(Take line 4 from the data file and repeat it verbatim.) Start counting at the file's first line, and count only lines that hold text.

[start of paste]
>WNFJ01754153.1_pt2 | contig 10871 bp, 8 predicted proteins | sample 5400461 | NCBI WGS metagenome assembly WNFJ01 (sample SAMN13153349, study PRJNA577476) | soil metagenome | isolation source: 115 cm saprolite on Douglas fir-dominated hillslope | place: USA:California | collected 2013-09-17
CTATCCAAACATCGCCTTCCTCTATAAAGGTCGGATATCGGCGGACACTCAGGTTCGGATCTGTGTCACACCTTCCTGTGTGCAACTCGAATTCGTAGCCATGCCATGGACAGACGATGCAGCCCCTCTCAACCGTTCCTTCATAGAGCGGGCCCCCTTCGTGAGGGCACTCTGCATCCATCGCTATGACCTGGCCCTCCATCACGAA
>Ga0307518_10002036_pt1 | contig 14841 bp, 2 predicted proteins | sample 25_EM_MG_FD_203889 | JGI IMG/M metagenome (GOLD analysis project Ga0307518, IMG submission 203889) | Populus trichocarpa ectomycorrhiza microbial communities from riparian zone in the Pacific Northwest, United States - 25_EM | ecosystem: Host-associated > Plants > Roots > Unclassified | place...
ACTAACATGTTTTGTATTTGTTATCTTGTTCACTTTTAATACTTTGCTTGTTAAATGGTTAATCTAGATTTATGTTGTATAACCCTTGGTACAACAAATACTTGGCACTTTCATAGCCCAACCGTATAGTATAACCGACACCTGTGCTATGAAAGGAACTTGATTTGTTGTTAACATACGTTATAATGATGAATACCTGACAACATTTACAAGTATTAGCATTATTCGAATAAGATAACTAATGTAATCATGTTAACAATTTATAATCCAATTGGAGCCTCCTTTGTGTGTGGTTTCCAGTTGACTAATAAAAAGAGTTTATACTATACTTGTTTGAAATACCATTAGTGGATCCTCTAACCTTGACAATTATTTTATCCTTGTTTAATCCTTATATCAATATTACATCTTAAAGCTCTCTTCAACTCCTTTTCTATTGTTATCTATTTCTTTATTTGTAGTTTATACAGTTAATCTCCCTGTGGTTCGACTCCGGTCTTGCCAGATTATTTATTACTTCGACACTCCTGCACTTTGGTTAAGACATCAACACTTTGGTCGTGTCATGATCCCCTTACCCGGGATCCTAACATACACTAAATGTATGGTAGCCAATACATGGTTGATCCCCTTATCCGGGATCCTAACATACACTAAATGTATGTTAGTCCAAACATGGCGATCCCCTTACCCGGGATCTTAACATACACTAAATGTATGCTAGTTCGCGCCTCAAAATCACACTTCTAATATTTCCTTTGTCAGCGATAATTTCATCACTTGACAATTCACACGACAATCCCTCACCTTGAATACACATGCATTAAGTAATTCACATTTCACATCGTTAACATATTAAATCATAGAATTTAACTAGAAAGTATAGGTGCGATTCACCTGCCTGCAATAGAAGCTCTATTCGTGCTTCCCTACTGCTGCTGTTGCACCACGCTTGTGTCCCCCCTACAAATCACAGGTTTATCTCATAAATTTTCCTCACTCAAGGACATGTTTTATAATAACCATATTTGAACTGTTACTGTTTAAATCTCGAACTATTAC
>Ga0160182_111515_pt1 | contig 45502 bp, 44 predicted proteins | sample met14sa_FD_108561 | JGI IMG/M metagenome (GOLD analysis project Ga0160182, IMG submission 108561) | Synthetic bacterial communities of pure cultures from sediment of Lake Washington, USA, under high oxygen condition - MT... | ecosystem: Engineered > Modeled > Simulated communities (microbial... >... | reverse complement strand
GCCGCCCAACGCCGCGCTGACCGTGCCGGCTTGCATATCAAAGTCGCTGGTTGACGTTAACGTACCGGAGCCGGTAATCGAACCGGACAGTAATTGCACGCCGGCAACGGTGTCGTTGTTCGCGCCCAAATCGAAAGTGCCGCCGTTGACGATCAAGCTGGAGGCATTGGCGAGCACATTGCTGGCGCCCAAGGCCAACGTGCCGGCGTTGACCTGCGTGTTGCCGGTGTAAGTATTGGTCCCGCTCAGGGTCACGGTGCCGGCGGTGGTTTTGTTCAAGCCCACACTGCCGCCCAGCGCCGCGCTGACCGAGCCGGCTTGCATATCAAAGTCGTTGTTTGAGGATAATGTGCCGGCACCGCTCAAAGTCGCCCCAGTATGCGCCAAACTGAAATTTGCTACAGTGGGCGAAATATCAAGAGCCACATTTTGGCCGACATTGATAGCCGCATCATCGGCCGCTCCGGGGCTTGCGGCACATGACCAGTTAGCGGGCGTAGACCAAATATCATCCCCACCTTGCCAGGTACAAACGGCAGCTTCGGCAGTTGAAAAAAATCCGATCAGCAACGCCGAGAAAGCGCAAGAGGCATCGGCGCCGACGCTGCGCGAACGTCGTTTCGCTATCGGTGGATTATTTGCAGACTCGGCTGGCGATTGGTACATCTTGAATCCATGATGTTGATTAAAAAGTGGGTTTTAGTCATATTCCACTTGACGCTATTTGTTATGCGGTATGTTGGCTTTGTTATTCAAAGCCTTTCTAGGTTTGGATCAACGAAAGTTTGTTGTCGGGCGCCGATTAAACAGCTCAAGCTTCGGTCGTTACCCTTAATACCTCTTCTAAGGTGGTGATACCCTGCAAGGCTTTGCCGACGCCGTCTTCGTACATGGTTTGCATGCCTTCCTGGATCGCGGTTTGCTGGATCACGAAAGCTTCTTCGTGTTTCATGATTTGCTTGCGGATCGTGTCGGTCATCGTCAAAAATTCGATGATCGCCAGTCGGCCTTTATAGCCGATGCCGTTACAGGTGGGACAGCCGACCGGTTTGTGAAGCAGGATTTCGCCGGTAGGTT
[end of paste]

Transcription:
ACTAACATGTTTTGTATTTGTTATCTTGTTCACTTTTAATACTTTGCTTGTTAAATGGTTAATCTAGATTTATGTTGTATAACCCTTGGTACAACAAATACTTGGCACTTTCATAGCCCAACCGTATAGTATAACCGACACCTGTGCTATGAAAGGAACTTGATTTGTTGTTAACATACGTTATAATGATGAATACCTGACAACATTTACAAGTATTAGCATTATTCGAATAAGATAACTAATGTAATCATGTTAACAATTTATAATCCAATTGGAGCCTCCTTTGTGTGTGGTTTCCAGTTGACTAATAAAAAGAGTTTATACTATACTTGTTTGAAATACCATTAGTGGATCCTCTAACCTTGACAATTATTTTATCCTTGTTTAATCCTTATATCAATATTACATCTTAAAGCTCTCTTCAACTCCTTTTCTATTGTTATCTATTTCTTTATTTGTAGTTTATACAGTTAATCTCCCTGTGGTTCGACTCCGGTCTTGCCAGATTATTTATTACTTCGACACTCCTGCACTTTGGTTAAGACATCAACACTTTGGTCGTGTCATGATCCCCTTACCCGGGATCCTAACATACACTAAATGTATGGTAGCCAATACATGGTTGATCCCCTTATCCGGGATCCTAACATACACTAAATGTATGTTAGTCCAAACATGGCGATCCCCTTACCCGGGATCTTAACATACACTAAATGTATGCTAGTTCGCGCCTCAAAATCACACTTCTAATATTTCCTTTGTCAGCGATAATTTCATCACTTGACAATTCACACGACAATCCCTCACCTTGAATACACATGCATTAAGTAATTCACATTTCACATCGTTAACATATTAAATCATAGAATTTAACTAGAAAGTATAGGTGCGATTCACCTGCCTGCAATAGAAGCTCTATTCGTGCTTCCCTACTGCTGCTGTTGCACCACGCTTGTGTCCCCCCTACAAATCACAGGTTTATCTCATAAATTTTCCTCACTCAAGGACATGTTTTATAATAACCATATTTGAACTGTTACTGTTTAAATCTCGAACTATTAC